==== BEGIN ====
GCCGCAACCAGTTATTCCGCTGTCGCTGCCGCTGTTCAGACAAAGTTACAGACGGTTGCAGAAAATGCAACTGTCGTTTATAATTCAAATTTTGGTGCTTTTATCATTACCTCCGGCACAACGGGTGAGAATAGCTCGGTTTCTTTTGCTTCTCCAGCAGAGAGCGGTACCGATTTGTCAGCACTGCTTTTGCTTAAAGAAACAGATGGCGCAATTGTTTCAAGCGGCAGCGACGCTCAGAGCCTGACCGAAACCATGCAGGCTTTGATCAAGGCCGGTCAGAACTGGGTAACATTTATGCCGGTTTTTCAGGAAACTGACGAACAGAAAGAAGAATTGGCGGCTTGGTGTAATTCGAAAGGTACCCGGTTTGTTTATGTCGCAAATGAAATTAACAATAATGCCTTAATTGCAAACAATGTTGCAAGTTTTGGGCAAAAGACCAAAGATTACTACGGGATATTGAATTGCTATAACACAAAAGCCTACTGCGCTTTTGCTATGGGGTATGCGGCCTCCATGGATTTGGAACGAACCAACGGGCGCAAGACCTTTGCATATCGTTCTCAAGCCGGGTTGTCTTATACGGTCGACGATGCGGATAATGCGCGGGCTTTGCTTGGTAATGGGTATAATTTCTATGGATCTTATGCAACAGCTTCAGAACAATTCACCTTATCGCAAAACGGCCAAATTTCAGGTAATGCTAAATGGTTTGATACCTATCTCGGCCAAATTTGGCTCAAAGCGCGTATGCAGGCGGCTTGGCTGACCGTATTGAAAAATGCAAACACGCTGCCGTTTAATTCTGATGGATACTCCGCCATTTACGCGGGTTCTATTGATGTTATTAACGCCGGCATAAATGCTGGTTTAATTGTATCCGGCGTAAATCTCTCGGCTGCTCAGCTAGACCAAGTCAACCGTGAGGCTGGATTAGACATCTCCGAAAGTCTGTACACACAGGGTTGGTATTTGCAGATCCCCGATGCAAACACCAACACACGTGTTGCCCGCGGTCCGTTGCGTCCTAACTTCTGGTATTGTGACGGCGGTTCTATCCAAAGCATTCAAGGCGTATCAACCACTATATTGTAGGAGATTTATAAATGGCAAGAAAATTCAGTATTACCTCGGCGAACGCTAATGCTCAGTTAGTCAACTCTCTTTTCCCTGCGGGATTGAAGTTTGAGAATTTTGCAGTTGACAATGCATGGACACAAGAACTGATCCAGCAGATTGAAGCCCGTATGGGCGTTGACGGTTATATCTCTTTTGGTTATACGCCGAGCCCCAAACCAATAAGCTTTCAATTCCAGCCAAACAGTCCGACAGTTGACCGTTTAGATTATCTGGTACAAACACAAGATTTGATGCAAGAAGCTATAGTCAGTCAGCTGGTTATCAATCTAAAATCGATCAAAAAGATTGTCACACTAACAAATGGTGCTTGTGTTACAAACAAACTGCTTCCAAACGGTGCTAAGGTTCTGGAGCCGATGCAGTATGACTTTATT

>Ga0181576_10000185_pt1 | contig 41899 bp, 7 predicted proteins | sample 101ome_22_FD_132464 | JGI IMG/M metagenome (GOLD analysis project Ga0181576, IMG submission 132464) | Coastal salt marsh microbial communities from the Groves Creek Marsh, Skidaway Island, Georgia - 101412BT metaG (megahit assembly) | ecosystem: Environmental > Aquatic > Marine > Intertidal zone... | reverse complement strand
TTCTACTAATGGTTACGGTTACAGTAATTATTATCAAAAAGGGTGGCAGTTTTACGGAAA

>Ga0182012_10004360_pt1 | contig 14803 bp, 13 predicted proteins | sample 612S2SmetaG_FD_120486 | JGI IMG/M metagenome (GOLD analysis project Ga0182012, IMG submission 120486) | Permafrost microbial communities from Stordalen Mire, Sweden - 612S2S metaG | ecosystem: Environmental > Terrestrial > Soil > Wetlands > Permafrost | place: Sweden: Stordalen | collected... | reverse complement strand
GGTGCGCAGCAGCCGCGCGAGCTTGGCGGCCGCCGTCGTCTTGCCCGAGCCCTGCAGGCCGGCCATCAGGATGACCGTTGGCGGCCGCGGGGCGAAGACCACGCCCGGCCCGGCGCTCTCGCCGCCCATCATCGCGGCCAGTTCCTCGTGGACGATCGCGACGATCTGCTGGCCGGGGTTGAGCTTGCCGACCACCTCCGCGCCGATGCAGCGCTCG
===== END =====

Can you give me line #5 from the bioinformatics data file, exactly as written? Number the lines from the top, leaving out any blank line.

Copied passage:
GGTGCGCAGCAGCCGCGCGAGCTTGGCGGCCGCCGTCGTCTTGCCCGAGCCCTGCAGGCCGGCCATCAGGATGACCGTTGGCGGCCGCGGGGCGAAGACCACGCCCGGCCCGGCGCTCTCGCCGCCCATCATCGCGGCCAGTTCCTCGTGGACGATCGCGACGATCTGCTGGCCGGGGTTGAGCTTGCCGACCACCTCCGCGCCGATGCAGCGCTCG